I have a question when calculating Mahalanobis Distance using R.

For the Mahalanobis distance function below:

mahalanobis(x, **center**, cov, inverted = FALSE, ...)

The center in the function above should be the mean vector of the distribution (as default). It will give me the Mahalanobis distance between each case and the mean of the distribution.

I am interested in the Mahalanobis distance between each case and the origin. My question is, can I change the center (in the function above) to 0? I feel this is not quite right but not sure. Thanks!

To make it more understandable, here is an example:

This is how I normally calculate Mahalanobis distance:

mahalanobis(x =df, center = colMeans(df), cov = cov(df))

I would like to know the Mahalanobis distance between each case and the origin. I am not sure if I can do:

mahalanobis(x = df, center = 0 , cov = cov(df))

Please let me know if it is not right! Appreciated!


1 Answer 1


From the documentation

Returns the squared Mahalanobis distance of all rows in $x$ and the vector $\mu$ = center with respect to $\Sigma$ = cov. This is (for vector $x$) defined as $$D^2 = (x - \mu)' \Sigma^{-1} (x - \mu)$$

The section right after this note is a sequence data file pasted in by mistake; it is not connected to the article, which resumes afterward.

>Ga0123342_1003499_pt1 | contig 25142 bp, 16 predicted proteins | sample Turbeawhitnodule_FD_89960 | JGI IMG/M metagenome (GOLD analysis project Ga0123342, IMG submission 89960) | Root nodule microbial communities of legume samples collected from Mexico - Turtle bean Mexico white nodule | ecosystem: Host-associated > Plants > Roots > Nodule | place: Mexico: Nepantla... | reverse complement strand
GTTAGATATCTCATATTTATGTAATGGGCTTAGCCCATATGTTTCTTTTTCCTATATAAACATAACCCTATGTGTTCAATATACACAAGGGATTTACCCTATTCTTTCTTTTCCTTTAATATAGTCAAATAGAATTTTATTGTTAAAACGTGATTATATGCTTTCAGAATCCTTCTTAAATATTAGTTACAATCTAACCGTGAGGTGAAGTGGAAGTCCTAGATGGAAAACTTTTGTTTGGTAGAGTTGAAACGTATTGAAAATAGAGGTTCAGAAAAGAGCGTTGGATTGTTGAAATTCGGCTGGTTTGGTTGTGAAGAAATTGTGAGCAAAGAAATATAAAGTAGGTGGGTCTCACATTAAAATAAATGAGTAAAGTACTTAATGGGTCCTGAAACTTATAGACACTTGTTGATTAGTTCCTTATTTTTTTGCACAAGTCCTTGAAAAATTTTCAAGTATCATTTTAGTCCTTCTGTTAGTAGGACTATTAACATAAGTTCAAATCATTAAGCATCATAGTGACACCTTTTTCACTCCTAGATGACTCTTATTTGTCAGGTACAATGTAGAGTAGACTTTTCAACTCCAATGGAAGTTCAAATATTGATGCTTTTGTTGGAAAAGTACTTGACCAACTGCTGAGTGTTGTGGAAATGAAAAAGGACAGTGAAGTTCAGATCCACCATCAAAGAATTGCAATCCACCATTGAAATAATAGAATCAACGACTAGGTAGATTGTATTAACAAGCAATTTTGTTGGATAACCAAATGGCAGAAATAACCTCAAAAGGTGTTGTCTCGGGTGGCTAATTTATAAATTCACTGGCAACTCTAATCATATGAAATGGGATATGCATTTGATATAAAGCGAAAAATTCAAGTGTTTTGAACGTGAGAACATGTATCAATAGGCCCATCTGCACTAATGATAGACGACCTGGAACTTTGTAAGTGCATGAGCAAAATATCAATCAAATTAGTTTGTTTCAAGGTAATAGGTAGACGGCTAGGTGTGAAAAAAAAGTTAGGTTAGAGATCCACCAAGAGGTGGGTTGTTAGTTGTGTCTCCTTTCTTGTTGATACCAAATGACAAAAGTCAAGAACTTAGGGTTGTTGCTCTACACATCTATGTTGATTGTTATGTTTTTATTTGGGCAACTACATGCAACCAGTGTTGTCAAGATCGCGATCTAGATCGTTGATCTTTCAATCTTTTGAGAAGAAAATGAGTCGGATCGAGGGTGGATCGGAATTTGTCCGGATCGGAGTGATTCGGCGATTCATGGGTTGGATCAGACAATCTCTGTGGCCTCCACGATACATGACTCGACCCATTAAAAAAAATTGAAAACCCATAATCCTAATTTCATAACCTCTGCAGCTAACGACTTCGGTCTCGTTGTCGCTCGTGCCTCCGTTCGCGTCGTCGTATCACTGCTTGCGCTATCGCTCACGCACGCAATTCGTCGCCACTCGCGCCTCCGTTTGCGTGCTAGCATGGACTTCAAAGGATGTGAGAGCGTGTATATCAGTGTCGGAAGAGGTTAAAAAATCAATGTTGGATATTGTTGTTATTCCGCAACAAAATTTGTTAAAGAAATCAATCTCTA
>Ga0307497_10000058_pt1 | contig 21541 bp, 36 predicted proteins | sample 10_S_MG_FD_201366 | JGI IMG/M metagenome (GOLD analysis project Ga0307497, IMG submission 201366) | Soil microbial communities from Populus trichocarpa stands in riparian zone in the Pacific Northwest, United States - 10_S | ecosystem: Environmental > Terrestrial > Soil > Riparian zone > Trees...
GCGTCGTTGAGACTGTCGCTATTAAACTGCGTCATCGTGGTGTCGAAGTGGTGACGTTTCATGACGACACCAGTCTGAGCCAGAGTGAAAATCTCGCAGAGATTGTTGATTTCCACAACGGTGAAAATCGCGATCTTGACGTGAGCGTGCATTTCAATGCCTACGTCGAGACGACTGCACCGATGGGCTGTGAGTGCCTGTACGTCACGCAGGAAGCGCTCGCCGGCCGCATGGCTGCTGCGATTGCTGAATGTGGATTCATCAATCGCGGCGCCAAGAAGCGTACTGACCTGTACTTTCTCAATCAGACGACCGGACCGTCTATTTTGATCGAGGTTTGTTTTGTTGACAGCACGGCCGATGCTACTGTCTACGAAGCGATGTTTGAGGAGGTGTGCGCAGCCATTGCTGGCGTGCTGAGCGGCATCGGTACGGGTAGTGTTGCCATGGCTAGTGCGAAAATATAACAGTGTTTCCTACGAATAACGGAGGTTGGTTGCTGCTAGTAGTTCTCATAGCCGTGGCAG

Setting center=0 computes the squared distance from the origin.

  • $\begingroup$ While the question is interested in R, I think we can say the same of scipy.spatial.distance.mahalanobis where we assign v=0 instead of center=0. Here is a Python gist performing this calculation. An important implementation difference is that this Python module requires VI to be passed as the inverse of the covariance matrix, rather than passing the covariance matrix itself. $\endgroup$
    – Galen
    Oct 19, 2022 at 2:13

Your Answer

By clicking “Post Your Answer”, you agree to our terms of service and acknowledge you have read our privacy policy.

Not the answer you're looking for? Browse other questions tagged or ask your own question.